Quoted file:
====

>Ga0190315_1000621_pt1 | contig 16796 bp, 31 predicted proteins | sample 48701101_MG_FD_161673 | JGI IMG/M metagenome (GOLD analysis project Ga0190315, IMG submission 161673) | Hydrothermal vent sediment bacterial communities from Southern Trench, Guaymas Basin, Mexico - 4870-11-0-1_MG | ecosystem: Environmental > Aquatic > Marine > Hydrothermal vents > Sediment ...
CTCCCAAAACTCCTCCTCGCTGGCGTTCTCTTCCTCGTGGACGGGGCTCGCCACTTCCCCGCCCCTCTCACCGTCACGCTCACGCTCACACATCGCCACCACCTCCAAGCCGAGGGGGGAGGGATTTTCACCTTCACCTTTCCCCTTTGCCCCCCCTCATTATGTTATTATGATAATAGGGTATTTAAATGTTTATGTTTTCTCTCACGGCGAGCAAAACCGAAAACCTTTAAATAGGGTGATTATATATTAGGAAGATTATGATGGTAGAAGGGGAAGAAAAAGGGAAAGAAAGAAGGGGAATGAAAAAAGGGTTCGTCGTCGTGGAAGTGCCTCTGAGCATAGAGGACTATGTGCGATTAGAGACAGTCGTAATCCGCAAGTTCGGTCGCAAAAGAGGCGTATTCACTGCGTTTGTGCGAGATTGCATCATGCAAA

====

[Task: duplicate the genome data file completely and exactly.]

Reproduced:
>Ga0190315_1000621_pt1 | contig 16796 bp, 31 predicted proteins | sample 48701101_MG_FD_161673 | JGI IMG/M metagenome (GOLD analysis project Ga0190315, IMG submission 161673) | Hydrothermal vent sediment bacterial communities from Southern Trench, Guaymas Basin, Mexico - 4870-11-0-1_MG | ecosystem: Environmental > Aquatic > Marine > Hydrothermal vents > Sediment ...
CTCCCAAAACTCCTCCTCGCTGGCGTTCTCTTCCTCGTGGACGGGGCTCGCCACTTCCCCGCCCCTCTCACCGTCACGCTCACGCTCACACATCGCCACCACCTCCAAGCCGAGGGGGGAGGGATTTTCACCTTCACCTTTCCCCTTTGCCCCCCCTCATTATGTTATTATGATAATAGGGTATTTAAATGTTTATGTTTTCTCTCACGGCGAGCAAAACCGAAAACCTTTAAATAGGGTGATTATATATTAGGAAGATTATGATGGTAGAAGGGGAAGAAAAAGGGAAAGAAAGAAGGGGAATGAAAAAAGGGTTCGTCGTCGTGGAAGTGCCTCTGAGCATAGAGGACTATGTGCGATTAGAGACAGTCGTAATCCGCAAGTTCGGTCGCAAAAGAGGCGTATTCACTGCGTTTGTGCGAGATTGCATCATGCAAA